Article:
Articles and reports (5) ((5 results))

  • Articles and reports: 82-003-X201701254891
    Description:

    The objective of this analysis is to determine if Métis are more likely than non-Aboriginal people to be hospitalized for ambulatory care sensitive conditions and whether differences persist after adjustment for socioeconomic and geographic factors.

    Release date: 2017-12-20

  • Articles and reports: 82-003-X201700954855
    Description:

    This analysis classifies people aged 50 or older as high hospital users, non-high users, or not hospitalized and compares the socioeconomic characteristics, health outcomes, health behaviours, and hospital experiences of the three groups.

    Release date: 2017-09-20

  • Articles and reports: 82-622-X2010005
    Geography: Canada
    Description:

    Health disparities between Aboriginal and non-Aboriginal populations in Canada, including differences in life expectancies, have clearly been established. A variety of sources is currently used to measure and document these disparities, yet information gaps persist. Because of limited coverage and sample sizes, reliable health information that reflects the diversity in Canada's Aboriginal population is not always available. By assigning 2001 Census data for small geographical areas to hospital discharge records from the 2001/2002 Hospital Morbidity Database, this report provides estimates of morbidity serious enough to require hospitalization. Acute-care hospitalizations of people living in areas with a relatively high percentage of Aboriginal residents are compared with hospitalizations of residents of areas where the percentage of Aboriginal residents is low. Variations by predominant Aboriginal identity in these areas - First Nations, Métis and Inuit populations -are also explored. Factors that potentially underlie differences in hospitalization rates between residents of high- and low-Aboriginal areas are determined by adjusting for urban/rural residence and area socio-economic characteristics.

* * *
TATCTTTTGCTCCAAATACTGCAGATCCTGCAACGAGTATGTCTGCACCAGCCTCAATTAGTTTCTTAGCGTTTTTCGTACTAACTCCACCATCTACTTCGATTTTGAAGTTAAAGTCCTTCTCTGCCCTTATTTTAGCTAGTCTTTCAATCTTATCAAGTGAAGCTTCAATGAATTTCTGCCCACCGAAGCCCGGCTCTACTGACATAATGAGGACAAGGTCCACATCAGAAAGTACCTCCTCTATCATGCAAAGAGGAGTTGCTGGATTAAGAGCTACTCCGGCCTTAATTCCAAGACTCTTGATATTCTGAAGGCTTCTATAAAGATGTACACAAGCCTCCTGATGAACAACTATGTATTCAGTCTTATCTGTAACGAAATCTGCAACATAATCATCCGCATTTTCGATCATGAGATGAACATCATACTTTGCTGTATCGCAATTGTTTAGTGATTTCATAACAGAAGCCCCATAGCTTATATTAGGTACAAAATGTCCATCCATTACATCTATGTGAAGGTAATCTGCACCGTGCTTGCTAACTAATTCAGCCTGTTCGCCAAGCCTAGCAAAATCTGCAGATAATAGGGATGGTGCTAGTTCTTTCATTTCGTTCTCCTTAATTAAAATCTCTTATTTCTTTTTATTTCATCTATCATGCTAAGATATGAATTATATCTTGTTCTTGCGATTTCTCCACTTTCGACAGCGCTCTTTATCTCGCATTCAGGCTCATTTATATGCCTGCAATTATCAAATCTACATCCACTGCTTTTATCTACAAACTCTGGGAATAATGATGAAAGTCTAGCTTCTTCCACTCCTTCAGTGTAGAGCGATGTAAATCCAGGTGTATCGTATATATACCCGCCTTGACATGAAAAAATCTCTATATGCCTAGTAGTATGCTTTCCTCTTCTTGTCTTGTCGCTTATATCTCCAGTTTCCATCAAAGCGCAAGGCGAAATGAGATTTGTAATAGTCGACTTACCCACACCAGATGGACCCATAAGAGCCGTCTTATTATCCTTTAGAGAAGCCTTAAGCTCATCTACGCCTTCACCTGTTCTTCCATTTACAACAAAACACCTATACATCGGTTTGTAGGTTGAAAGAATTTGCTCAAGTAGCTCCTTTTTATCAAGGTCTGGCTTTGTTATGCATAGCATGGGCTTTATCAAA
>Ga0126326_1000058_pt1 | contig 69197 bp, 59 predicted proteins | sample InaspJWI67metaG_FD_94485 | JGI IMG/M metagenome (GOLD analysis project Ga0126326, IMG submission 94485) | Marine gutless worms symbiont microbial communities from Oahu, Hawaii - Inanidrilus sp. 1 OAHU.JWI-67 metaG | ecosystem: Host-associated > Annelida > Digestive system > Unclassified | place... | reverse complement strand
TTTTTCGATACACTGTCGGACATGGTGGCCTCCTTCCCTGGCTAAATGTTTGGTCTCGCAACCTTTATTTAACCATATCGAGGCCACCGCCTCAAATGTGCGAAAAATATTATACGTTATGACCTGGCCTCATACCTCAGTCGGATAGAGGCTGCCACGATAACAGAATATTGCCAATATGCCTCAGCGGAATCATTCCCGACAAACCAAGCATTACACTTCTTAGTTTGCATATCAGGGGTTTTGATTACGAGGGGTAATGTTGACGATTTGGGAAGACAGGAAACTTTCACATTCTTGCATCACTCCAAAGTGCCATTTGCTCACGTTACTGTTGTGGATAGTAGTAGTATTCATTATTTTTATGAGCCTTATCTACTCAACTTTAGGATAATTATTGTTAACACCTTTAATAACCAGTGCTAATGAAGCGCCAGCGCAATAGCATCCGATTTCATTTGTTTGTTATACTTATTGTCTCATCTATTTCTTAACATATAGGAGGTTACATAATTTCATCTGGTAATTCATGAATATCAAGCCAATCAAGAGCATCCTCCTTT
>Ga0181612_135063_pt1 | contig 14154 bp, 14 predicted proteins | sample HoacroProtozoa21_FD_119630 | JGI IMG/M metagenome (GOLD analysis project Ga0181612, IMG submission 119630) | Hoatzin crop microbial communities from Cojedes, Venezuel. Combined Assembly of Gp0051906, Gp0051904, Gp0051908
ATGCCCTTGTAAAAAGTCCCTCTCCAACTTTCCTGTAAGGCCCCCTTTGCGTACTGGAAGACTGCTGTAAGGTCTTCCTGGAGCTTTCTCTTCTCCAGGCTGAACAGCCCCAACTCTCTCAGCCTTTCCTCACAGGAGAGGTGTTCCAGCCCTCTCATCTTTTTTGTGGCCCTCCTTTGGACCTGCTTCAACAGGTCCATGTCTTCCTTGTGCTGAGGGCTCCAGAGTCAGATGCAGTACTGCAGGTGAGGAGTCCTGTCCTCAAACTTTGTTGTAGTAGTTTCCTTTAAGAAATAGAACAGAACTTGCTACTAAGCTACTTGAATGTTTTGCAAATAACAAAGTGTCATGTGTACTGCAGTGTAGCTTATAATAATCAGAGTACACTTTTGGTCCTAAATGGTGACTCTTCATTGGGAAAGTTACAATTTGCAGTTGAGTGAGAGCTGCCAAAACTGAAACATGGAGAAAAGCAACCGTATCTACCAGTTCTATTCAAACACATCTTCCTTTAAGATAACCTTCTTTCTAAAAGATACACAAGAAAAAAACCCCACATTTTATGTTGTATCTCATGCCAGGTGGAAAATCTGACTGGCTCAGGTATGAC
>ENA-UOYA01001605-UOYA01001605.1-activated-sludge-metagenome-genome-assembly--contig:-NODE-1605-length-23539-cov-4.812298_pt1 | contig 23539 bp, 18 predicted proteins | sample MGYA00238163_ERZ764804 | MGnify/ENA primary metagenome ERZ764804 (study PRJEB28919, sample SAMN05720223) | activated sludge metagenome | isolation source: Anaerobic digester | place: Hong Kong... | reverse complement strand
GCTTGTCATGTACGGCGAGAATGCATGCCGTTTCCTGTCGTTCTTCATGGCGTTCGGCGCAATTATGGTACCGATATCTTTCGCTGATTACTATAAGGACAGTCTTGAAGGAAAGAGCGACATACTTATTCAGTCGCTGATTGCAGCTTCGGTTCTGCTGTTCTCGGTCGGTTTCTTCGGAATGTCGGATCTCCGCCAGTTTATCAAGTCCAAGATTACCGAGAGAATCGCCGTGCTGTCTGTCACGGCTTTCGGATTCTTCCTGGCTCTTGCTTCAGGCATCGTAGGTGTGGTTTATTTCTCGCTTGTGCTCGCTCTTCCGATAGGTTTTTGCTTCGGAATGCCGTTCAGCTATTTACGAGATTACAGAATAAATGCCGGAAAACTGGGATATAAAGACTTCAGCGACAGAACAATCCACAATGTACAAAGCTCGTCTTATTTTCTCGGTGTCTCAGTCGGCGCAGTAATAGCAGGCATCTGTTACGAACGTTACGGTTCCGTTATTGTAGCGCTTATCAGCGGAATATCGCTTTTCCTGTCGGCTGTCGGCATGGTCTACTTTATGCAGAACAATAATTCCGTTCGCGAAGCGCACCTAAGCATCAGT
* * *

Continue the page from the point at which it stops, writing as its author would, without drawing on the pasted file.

Release date: 2010-06-23

  • Articles and reports: 82-003-X20040017038
    Geography: Canada
    Description:

    In this Health Reports article, a 20-year trend in the average length of hospital stay for breast cancer is traced, using data from the Hospital Morbitiy Database and the Person-oriented Information Database. Reasons for the shorter length of stay are examined and its impact on outcomes is discussed.

    Release date: 2004-10-19

  • Articles and reports: 82-003-X20030046975
    Geography: Canada
    Description:

    Since the early 1980s, the overall hospitalization rate in Canada has fallen sharply, but the rate for inflammatory bowel disease (IBD) has been stable. To some degree, this stability during an era of decline reflects the high rate of readmission among IBD patients, with more than 20% having at least two hospital stays during the course of a year.

    Release date: 2004-07-21